Florida has long been known as the Sunshine State, and with good reason too. When people think of this place the words sun, surf, and sand are what often come to mind, so why aren’t we making use of the one other resource we have in abundance besides water?
It is now becoming known that solar panels are one of the best ways to combat global climate change. Not only are they sustainable, but solar energy is entirely renewable, making it a perfect alternative to the fossil fuels we currently use. As of now, Florida law currently “forbids any entity—including homeowner associations—from prohibiting the installation of solar or other renewable energy devices on Florida buildings”. However, although solar panels are technically legal, Florida remains one of four states that prohibit citizens from buying electricity from anyone other than a utility. Known as third-party solar ownership, this lowers the cost of solar installation and maintenance, giving homeowners a huge drive to install these panels. Since Floridians are unable to partake in third-party solar ownership, many people are beginning to challenge this rule.
Unfortunately, power companies are doing everything they can to keep solar panels from becoming widely used, and thanks to their heavy involvement in Florida politics, they’ve managed to do just this. Consumers for Smart Solar, or CSS, is a group created specifically to challenge any changes that would make Florida’s energy more environmentally and economically friendly. The organization is currently pushing Floridians to “support an amendment that would actually prevent homeowners or businesses from contracting with solar companies that can install solar for no upfront cost”, and has received over $473,750 in donations from outside groups and $325,000 from Florida utilities. In addition to this, an analysis of campaign records by the Florida Center for Investigative Reporting shows that the utility companies have put $12 million into the campaigns of state lawmakers since 2010. With that type of money flowing to their political campaigns, politicians are hesitant to support anything to do with renewable energy.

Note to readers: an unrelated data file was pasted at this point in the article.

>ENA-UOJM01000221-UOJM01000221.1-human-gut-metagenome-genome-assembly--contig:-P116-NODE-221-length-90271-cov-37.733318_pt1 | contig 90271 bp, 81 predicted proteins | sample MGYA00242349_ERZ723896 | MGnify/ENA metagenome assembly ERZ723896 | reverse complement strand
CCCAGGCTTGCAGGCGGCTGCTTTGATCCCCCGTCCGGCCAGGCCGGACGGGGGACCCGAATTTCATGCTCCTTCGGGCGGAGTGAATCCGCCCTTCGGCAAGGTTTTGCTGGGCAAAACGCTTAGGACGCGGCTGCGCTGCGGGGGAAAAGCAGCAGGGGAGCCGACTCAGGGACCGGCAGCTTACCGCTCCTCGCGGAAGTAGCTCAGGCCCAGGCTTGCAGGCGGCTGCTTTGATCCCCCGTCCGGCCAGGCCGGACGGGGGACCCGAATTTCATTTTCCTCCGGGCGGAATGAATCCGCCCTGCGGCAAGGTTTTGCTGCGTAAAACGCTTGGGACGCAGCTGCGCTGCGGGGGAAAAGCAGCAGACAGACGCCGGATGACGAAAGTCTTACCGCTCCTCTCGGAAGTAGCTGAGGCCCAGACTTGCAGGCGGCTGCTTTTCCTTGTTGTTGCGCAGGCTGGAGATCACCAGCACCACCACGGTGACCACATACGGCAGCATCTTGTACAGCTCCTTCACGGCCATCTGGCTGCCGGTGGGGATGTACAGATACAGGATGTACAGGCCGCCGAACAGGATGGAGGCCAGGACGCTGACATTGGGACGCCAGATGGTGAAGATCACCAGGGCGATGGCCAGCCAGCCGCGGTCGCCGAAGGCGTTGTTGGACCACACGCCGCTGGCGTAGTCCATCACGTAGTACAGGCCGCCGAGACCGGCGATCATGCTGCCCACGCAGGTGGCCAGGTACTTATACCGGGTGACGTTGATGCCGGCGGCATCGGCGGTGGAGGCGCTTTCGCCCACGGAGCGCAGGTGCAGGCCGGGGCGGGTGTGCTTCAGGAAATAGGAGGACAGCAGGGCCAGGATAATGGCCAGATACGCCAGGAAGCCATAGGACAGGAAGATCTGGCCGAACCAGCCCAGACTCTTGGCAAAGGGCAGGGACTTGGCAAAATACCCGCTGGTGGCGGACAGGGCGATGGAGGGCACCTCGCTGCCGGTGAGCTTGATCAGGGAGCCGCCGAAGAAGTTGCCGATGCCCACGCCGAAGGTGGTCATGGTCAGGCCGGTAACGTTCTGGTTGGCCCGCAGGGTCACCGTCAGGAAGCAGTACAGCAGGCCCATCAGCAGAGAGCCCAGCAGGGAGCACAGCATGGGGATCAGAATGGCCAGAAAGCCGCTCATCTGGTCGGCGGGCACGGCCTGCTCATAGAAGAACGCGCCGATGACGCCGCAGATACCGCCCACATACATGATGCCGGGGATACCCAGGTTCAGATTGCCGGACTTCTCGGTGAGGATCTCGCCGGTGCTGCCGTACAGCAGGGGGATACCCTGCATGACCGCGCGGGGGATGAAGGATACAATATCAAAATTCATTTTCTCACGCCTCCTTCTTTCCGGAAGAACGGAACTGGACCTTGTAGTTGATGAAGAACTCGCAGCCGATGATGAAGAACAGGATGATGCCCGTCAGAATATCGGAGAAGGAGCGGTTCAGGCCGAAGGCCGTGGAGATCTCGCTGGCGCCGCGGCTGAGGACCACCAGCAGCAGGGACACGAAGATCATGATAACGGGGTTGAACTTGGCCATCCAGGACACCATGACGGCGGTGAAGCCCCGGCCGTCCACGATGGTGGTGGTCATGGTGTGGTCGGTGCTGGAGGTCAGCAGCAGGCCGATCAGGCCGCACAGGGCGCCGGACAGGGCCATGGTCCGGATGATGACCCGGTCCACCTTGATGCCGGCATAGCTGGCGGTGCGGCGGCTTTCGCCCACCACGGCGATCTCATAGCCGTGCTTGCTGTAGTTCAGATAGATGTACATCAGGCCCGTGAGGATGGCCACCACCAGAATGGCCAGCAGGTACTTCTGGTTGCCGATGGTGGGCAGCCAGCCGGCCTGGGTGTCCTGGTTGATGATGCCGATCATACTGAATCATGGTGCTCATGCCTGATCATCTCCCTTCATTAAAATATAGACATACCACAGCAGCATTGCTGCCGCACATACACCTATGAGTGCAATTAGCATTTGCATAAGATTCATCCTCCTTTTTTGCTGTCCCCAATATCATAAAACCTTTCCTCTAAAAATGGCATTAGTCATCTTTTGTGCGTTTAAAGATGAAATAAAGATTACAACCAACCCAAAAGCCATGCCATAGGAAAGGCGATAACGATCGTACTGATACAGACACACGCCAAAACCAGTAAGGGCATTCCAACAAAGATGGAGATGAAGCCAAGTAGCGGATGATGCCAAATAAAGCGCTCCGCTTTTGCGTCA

However, there is still hope for change. Thanks to organizations such as Conservatives for Energy Freedom, the Florida Alliance for Renewable Energy, and the coalition known as Floridians for Solar Choice, people are getting organized and working towards putting an amendment for solar choice on the 2016 ballot. If passed, this amendment will end the utility companies’ monopoly over energy generation and give homeowners the ability to enter into what are called Solar Power Purchase Agreements (SPPA) and make Florida the 47th state to allow these agreements.